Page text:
Fifty years ago, the civil rights movement was in full swing. There were generational divisions in that movement, differences about the best approach, and critiques about a lack of any strategy (or a failure to hear the strategy as articulated). And a man was ascending to occupy a permanent place in the American psyche, a man whose birthday we honor on January 19: Dr. Martin Luther King, Jr.
In the new movie Selma, director Ava DuVernay brilliantly explores the essence of the man and the movement. DuVernay carefully portrays the very human side of the civil rights heroes we have come to know and love. She explores the power dynamics present in any movement for social justice. And she inspires and empowers her audience with a simple message: that ordinary people making extraordinary decisions and sacrifices have the power to shape history.
It is a message with great resonance today, a time when thousands of Americans have taken to the streets to protest the events in Ferguson and Staten Island, Cleveland and Los Angeles, Phoenix and Brooklyn.
Such is the beauty of the arts.
Movies, and the arts more generally, are essential tools in the drive to change this country’s racial narrative. We do not know the dialogue that actually transpired between Michael Brown and Darren Wilson, and we never will. What we do know is that Officer Wilson’s perceptions reflect a wider problem in the way people of color are seen, and talked about, in America today.
In his grand jury testimony, Wilson said he “felt like a five-year-old holding on to Hulk Hogan” in describing his fateful encounter with Brown, and referred to him as a “demon.” That image is hard to reconcile with the 18-year-old boy who had lots of friends and a loving family, who enjoyed music, recently graduated from high school, and was preparing to start college.
The power of film helps us unpack this perception problem; by putting us in the scene, we are able to experience the fear, the anger, the joy, and the exhilaration of the struggle for social justice in real time. Film allows us to reflect on perceptions and prejudices, and how it feels to confront them—the first step in healing the wounds they open.
DuVernay does this masterfully in her movie. We in the audience feel the visceral shock of learning that four little girls were brutally murdered when a Ku Klux Klan bomb exploded in their Birmingham, Alabama, church. And we walk alongside John Lewis, Hosea Williams, Amelia Boynton Robinson, little Lynda Blackmon Lowery, and hundreds of other black men, women, and children on March 7, 1965. We’re right there with them as they’re brutally beaten on the Edmund Pettus Bridge on Bloody Sunday.
Through DuVernay's film, we experience firsthand what biased belief systems feel like for the mother of a child slain by police, for the weary and non-violent activist beaten with a baton and left for dead, for a nation that had lived in denial and that suddenly witnessed with jarring clarity precisely how racism and hatred can break bones, but never break a people.
DuVernay’s film is a stark reminder that the movement being built today will only succeed if all of us pick up the banner of racial justice hoisted aloft by Dr. King and by the hundreds of others who were with him on that long march. In Selma, we see that those who went before were just as ordinary, as uncertain, and as fearful as we are.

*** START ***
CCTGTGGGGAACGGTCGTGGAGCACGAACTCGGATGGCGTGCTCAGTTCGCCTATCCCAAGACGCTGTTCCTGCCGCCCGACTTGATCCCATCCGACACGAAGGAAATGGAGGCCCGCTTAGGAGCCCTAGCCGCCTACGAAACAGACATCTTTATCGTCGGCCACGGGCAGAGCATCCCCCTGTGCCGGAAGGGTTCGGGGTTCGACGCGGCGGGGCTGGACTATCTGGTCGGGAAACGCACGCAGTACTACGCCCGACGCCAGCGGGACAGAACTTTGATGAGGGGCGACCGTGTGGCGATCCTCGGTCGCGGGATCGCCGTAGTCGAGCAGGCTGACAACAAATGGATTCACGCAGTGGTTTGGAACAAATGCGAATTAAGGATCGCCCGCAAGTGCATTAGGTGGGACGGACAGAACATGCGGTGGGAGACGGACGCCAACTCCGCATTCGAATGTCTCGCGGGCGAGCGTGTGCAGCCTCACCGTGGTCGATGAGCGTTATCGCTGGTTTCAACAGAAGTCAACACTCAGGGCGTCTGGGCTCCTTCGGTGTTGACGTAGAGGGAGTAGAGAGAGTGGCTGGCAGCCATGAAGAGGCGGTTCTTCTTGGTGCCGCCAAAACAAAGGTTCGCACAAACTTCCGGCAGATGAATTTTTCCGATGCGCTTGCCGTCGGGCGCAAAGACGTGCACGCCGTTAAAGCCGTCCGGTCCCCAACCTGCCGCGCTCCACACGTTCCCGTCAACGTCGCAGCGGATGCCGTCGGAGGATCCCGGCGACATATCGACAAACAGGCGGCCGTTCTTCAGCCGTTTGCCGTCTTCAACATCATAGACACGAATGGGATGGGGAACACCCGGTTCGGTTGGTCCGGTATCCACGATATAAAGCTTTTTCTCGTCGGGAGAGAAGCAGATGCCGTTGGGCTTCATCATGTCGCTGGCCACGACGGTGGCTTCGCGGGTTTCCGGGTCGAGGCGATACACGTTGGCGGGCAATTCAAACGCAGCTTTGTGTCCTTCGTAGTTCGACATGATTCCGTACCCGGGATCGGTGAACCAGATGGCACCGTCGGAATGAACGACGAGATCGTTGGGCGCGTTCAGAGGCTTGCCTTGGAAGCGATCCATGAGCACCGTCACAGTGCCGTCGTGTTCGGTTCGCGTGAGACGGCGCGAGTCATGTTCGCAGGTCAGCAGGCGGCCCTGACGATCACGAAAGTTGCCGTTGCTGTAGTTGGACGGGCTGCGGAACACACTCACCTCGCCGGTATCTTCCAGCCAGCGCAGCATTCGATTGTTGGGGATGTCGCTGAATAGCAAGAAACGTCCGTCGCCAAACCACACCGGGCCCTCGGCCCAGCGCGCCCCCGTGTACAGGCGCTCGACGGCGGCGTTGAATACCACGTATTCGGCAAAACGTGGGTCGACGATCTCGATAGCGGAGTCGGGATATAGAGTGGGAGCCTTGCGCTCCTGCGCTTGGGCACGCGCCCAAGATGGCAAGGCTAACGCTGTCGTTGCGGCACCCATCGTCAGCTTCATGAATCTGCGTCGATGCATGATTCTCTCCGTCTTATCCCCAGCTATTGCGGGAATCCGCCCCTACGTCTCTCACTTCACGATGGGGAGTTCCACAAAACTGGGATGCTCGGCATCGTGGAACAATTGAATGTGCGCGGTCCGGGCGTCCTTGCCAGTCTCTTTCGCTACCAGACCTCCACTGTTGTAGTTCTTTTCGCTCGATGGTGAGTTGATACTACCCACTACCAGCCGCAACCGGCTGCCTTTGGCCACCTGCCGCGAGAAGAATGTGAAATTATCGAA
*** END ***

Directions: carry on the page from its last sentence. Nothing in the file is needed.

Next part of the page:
The Open Society Foundations support the arts as part of its racial justice work. We proudly support projects like the American debut of Riot from Wrong, a new documentary about the death of a young man of color at the hands of London police, and how youth in that community responded—a movie with great lessons for the communities trying to pick up the pieces in Missouri and on Long Island. We are also supporting a tour of the new film Freedom Summer, a documentary about the activists who converged on Mississippi to shake the white supremacist power structure to its core.
Arts is, of course, just one aspect of our work to advance racial justice. We are involved in ongoing efforts to reduce mass incarceration, to improve life outcomes for black men and boys, to close the racial wealth gap, and to change harsh school discipline policies that disproportionately affect children of color. Following the events in Ferguson and Staten Island this fall, we have made additional investments to help develop a nationwide database on police practices, including police stops and the use of force, as well as to help community groups in Missouri advance initiatives to promote police accountability.
But it is impossible to overstate the importance of the arts as a vehicle for narrative change. President Obama’s decision to screen Selma at the White House helps show how today’s politics, and a burgeoning new movement, are buttressed by connecting to our history. When we are disconnected from our history, we are disconnected from our future.
When Common accepted the Golden Globe for “Glory,” a song featured in the film, he thanked DuVernay for using the arts to “elevate us all and bring us together.” He also had this to say:
The first day I stepped on the set of Selma, I began to feel like this was bigger than a movie. As I got to know the people of the civil rights movement, I realized I am the hopeful black woman who was denied her right to vote. I am the caring white supporter who was killed on the front lines of freedom. I am the unarmed black kid who maybe needed a hand but instead was given a bullet. I am the two fallen police officers, murdered in the line of duty. Selma has awakened my humanity.
Such is the power of the arts.